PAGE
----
A Brief Commentary & Review of the film, “Tel Aviv On FIre”
by John Bennison, Mountain Shadow Director
“To truly laugh, you must be able to take your pain and play with it.” - Charlie Chaplin
I routinely caution our audiences who long for a good foreign comedy that such a thing can be a rare find; particularly if one is only interested in a sidesplitting belly laugh, rather than subtle, or even dark, humor. As an example, take a film that takes as its premise the intractable Israeli-Palestinian conflict, and then proceeds to bill itself as a romantic comedy with such an inflammatory title as “Tel Aviv on Fire.”
Dubbed by several critics as a biting satire poking fun at ethnic and political divisions that are nonetheless infatuated with the twists and turns of the same soap operas on television, Sameh Zoabi’s film goes deeper.
Salam is a 30-year old Palestinian who’s hired by his Uncle Bassam. Bassam is the director of a popular Palestinian soap opera. In the soap, it’s only weeks before the Six Day Way in 1967, and though Salam has no experience in script writing, he does know Hebrew and its common parlance. So he advises how one would address Tala -- who has the role of the alluring diva and Arab sympathizer -- without being “explosive.” But does Tala truly love Yehuda, the Israeli commander? Or will his confidence in a pending Israeli victory be thwarted by her collaborator and real love, Marwan (who’s dubbed either a “terrorist” or “freedom fighter,” depending on your point of view)? The soap keeps everyone wondering how it’ll all turn out. Tune in next week and find out.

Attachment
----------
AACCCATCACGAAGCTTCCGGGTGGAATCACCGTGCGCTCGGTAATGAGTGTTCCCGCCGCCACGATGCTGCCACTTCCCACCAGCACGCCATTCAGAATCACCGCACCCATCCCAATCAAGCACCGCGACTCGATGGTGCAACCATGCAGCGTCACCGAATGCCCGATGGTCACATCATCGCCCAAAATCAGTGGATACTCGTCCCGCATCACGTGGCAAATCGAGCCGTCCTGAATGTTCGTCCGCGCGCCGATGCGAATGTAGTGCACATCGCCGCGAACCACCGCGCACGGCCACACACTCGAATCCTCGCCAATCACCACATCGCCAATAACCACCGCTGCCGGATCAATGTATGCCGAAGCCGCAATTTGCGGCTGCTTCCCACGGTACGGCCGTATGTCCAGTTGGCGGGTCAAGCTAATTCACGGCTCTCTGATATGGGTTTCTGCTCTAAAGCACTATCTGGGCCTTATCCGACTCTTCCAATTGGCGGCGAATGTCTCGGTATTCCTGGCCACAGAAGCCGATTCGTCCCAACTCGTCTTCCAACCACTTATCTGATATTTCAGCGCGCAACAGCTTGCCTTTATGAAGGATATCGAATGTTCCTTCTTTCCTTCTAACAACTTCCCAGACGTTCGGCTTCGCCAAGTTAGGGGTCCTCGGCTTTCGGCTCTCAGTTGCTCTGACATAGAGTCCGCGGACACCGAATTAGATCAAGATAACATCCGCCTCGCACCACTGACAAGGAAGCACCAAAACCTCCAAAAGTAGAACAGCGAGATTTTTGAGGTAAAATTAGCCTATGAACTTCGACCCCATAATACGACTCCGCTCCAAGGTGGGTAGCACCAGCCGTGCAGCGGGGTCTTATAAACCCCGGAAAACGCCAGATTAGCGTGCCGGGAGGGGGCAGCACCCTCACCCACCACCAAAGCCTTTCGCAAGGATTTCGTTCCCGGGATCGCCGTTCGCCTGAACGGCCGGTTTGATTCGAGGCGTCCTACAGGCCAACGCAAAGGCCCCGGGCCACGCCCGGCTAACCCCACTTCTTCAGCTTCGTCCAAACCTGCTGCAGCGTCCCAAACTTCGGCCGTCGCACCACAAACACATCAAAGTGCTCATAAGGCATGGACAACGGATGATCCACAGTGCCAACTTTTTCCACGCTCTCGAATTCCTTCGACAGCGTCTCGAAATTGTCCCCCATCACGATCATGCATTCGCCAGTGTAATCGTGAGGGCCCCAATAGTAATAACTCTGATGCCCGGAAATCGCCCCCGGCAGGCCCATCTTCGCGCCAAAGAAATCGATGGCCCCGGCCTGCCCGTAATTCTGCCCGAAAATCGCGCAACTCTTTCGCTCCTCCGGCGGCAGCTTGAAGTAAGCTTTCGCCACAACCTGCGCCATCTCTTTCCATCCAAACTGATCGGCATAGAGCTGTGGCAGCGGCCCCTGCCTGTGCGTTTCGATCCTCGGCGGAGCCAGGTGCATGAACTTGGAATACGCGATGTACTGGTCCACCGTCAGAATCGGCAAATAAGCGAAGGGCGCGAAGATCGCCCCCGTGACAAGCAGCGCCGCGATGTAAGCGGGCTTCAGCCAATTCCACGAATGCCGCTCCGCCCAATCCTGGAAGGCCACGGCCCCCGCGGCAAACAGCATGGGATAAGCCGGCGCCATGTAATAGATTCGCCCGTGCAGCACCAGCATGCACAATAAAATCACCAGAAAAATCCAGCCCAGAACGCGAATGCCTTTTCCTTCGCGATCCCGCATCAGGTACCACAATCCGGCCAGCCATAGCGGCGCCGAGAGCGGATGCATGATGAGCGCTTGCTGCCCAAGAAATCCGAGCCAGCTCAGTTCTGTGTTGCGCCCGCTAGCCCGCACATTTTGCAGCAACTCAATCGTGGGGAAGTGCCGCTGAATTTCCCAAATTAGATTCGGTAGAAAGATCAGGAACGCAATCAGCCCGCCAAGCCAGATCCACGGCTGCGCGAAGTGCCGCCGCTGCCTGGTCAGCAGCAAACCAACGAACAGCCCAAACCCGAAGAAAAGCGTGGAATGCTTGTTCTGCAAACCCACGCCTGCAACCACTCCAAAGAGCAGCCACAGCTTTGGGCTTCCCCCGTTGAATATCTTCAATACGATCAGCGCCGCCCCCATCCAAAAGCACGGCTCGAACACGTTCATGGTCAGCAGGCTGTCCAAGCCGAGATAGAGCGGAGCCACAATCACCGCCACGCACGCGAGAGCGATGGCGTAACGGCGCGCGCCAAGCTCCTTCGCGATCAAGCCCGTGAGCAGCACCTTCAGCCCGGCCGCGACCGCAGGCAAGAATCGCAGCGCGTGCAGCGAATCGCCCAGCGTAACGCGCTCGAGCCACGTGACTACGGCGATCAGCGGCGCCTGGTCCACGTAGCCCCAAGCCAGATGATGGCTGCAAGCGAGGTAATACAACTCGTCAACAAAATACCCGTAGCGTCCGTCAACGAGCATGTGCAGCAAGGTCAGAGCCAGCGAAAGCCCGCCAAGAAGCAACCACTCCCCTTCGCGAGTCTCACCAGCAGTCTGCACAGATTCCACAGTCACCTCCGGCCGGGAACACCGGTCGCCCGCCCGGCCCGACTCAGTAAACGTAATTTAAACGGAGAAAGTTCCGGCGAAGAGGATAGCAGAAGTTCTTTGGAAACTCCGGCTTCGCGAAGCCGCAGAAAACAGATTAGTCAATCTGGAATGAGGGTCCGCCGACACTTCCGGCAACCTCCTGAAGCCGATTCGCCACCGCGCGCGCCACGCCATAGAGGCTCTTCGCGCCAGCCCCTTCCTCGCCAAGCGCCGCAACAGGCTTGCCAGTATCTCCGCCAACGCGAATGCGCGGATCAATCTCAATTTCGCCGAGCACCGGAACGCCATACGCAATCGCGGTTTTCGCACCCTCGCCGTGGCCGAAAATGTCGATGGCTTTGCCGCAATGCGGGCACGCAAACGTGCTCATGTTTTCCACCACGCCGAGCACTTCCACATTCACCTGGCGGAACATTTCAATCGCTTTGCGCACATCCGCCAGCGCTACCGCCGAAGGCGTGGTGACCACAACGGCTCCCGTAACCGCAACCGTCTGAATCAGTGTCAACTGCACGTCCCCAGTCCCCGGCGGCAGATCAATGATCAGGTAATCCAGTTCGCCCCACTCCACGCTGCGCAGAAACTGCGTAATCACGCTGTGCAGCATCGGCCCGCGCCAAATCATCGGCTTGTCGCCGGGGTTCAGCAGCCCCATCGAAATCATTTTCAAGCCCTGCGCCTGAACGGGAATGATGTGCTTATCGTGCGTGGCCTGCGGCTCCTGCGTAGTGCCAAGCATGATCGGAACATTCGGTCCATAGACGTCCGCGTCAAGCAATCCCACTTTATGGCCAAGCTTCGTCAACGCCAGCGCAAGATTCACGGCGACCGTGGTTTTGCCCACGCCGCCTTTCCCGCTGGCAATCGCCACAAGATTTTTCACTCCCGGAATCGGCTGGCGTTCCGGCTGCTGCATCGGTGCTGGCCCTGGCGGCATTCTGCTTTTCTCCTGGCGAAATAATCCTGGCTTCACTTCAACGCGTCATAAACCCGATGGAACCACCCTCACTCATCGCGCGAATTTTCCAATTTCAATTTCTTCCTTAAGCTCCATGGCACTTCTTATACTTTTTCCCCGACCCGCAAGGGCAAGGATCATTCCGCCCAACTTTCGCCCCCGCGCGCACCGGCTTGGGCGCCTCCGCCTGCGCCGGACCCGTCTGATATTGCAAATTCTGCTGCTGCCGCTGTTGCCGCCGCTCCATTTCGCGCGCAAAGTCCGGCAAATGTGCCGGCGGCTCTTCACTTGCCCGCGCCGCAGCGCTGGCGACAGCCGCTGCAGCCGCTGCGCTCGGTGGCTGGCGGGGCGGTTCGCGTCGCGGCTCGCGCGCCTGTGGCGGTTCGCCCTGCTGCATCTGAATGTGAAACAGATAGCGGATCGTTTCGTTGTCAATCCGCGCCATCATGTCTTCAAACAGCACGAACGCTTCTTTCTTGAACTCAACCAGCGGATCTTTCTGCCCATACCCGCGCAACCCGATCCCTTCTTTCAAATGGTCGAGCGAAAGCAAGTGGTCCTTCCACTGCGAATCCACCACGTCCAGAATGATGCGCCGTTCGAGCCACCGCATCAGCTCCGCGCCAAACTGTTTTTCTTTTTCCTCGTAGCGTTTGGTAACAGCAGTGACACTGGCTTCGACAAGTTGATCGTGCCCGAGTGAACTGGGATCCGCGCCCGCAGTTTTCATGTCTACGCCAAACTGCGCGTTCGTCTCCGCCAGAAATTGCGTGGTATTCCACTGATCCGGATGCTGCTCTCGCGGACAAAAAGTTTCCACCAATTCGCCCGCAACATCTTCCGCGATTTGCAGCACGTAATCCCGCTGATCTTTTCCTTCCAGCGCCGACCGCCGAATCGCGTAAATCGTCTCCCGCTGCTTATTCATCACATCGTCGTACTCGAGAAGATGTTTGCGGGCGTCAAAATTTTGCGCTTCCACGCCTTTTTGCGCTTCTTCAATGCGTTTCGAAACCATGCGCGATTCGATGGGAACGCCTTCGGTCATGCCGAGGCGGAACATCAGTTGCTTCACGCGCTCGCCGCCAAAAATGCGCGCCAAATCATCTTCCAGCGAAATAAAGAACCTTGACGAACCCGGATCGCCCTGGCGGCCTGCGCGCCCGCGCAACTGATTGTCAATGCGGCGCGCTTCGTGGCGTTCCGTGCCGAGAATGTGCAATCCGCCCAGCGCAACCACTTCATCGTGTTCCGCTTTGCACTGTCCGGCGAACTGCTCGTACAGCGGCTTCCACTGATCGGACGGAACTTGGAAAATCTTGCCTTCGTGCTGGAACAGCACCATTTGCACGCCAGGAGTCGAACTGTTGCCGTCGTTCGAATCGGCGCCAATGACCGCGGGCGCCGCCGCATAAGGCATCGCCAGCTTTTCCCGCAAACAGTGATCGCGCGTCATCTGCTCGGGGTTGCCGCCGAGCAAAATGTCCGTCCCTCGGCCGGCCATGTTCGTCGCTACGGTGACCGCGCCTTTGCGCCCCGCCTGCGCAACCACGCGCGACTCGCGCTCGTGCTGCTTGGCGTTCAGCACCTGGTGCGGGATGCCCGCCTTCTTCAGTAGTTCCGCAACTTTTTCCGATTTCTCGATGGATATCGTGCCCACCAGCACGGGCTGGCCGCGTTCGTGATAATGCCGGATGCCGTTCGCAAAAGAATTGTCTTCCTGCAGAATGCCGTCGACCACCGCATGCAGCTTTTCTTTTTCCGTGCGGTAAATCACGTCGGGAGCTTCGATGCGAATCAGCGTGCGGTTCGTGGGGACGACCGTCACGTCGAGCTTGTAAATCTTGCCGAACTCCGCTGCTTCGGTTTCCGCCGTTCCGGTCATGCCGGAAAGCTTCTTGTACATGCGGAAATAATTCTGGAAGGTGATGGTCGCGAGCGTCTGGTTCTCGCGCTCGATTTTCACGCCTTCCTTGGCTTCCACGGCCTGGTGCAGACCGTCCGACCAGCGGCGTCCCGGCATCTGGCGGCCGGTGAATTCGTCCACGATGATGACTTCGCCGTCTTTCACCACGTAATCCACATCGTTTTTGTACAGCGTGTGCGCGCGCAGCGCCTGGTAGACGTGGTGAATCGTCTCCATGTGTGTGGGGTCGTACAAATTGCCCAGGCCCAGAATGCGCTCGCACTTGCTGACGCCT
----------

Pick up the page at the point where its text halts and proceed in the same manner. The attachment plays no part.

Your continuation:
Meanwhile, back in real life, Salam must deal with the Israeli military officer. Assi, who can literally block his daily life by refusing passage at the arduous checkpoint between his home in West Bank and work in Jerusalem. Could anything more timely in the real world (August, 2019)?
When Assi discovers Salam is a writer for his wife’s favorite soap opera, Assi becomes a collaborator of sorts himself; requiring Salam to revise the soap opera plot to please his wife and spark her affections. Initially, a bumbling Salam is willing to go along. He’s achieved some semblance of notoriety with his new job, Now he can attempt to rekindle a romantic relationship of his own with Mariam, who previously thought he’d amount to nothing. How will it all end?
The “soap opera” genre could be considered the precursor to the popularity of today’s “reality” show. Both genres portend to blur the lines between what is real and imperfect in the human condition with what we fantasize life might be like, if only … If only we could write, or rewrite, the script we’ve been given.
But in script writing one has the luxury of rewriting a scene before it happens. In life, one is only allowed “rewrites” in order to make amends, or potentially redirect one’s future episodes.
Set in this larger context, “Tel Aviv on Fire” exposes the sometimes-comedic difference between the script one writes and the life one lives. jb
“Tel Aviv on Fire” exposes the sometimes-comedic difference between the script one writes and the life one lives.